secretions. Bed-sores most often occur over the
sacrum and scapulae and are particularly common
in spinal affections and wasting diseases. In fracture
cases, the long continued or faulty application of
splints or plaster-of-Paris dressings may cause pres-
sure sores which are identical with bed-sores.
Competent nursing usually prevents the develop-
ment of bed-sores and in all instances in which the
patient is confined to bed for any length of time the
following precautions should be observed :
ULCERS— BED-SORES 157
1. Change the position of the patient frequently,
to avoid constant pressure on any one region.
2. Bathe the entire body surface daily and follow
with an alcohol sponge. If washing with soap and
water is impracticable, the patient can at least be
sponged with alcohol.
3. Keep the bed scrupulously clean, frequently
brushing the sheets free of cnimbs, etc., and keeping
them dry and smooth. If the bedding becomes soiled
with perspiration, urine or feces, it must be changed
4. The water-bed and air cushions should be used
in suitable cases from the beginning. It is not neces-
sary to wait for areas of congestion to appear.
Chamois skin, applied with its softer side to the
area of skin affected or threatened, will also be
found useful in the prevention of bed-sores.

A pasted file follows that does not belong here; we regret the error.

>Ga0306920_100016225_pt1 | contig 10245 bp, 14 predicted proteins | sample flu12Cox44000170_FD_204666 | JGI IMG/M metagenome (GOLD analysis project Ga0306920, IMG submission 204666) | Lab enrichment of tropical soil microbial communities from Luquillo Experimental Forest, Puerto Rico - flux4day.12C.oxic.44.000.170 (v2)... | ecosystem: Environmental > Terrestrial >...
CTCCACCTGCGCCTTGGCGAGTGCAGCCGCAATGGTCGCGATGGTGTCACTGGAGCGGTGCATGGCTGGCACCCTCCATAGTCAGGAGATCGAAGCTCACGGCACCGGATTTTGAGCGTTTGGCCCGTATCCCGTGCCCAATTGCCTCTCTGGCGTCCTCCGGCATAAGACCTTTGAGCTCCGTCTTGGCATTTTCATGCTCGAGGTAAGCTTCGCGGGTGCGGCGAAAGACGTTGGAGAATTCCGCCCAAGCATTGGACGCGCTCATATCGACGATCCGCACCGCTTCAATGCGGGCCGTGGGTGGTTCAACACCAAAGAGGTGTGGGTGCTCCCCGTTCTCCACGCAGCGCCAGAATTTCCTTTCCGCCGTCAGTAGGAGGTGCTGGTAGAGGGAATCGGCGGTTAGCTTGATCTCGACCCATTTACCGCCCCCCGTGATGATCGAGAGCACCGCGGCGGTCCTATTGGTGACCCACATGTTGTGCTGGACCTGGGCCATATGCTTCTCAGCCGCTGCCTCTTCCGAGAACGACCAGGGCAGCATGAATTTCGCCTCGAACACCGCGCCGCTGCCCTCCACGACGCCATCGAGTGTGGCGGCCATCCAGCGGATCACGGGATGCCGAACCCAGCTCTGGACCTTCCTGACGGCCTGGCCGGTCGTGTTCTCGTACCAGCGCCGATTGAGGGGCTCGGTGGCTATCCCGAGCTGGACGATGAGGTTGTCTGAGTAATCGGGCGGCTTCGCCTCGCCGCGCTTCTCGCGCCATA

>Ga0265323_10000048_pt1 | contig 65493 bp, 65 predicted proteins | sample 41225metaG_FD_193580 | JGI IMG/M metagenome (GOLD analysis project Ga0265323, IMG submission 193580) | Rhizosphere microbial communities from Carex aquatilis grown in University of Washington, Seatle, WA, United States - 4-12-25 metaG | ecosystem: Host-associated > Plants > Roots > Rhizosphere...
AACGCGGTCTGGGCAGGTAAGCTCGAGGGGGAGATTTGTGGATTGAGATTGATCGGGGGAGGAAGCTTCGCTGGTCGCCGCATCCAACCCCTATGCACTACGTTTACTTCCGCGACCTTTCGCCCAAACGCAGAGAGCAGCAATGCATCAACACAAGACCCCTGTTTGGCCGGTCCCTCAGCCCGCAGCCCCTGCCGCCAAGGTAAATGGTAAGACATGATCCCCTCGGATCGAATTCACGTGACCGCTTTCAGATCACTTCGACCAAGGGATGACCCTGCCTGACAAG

5. The areas that are unavoidably subjected to
pressure and which cannot be comfortably sup-
ported with a circular air cushion should be protected
by placing cotton-wool or leather-backed adhesive
plaster under them.
6. Glycerite of tannin, rubbed in twice daily,
will harden the skin.
If the parts exposed to pressure commence to show
signs of congestion, they should be sponged with a one
in eighty solution of creosote in alcohol, carefully
dried and generously dusted with zinc oxide powder.
Applications of a 5 per cent, solution of silver nitrate
are also serviceable at this stage. When the skin
has broken down and the bed-sores have actually
formed, they should be covered with a moist gauze
158 MINOR AND EMERGENCY SURGERY
dressing of aluminum acetate. Each day when the
dressings are renewed, the visible sloughs should be
removed and the surface painted with a 2 per cent,
solution of silver nitrate. After the sloughs have
separated and healing progresses, the dressings should
consist of balsam of Peru or boric acid ointment.
All extraneous material entering or becoming
embedded in the tissues must be considered foreign
matter. Foreign bodies may consist of practically
any substance and in size may vary from infini-
tesimal particles to large masses. The presence of
foreign bodies in the tissues is an item of importance,
because of the mischief they may cause. Excep-
tionally, a patient may be unaware of the entrance
and presence of a foreign body, it may become
encysted and remain in the tissues for a long period
without arousing his suspicion. Contrariwise, foreign
bodies may give rise to (i) irritation, (2) pressure,
(3) erosion, (4) infection, (5) sloughing, (6) secondary
hemorrhage, and (7) interference with healing, usually
in the order mentioned. As a rule, the longer they
are left undisturbed, the more difficult their subse-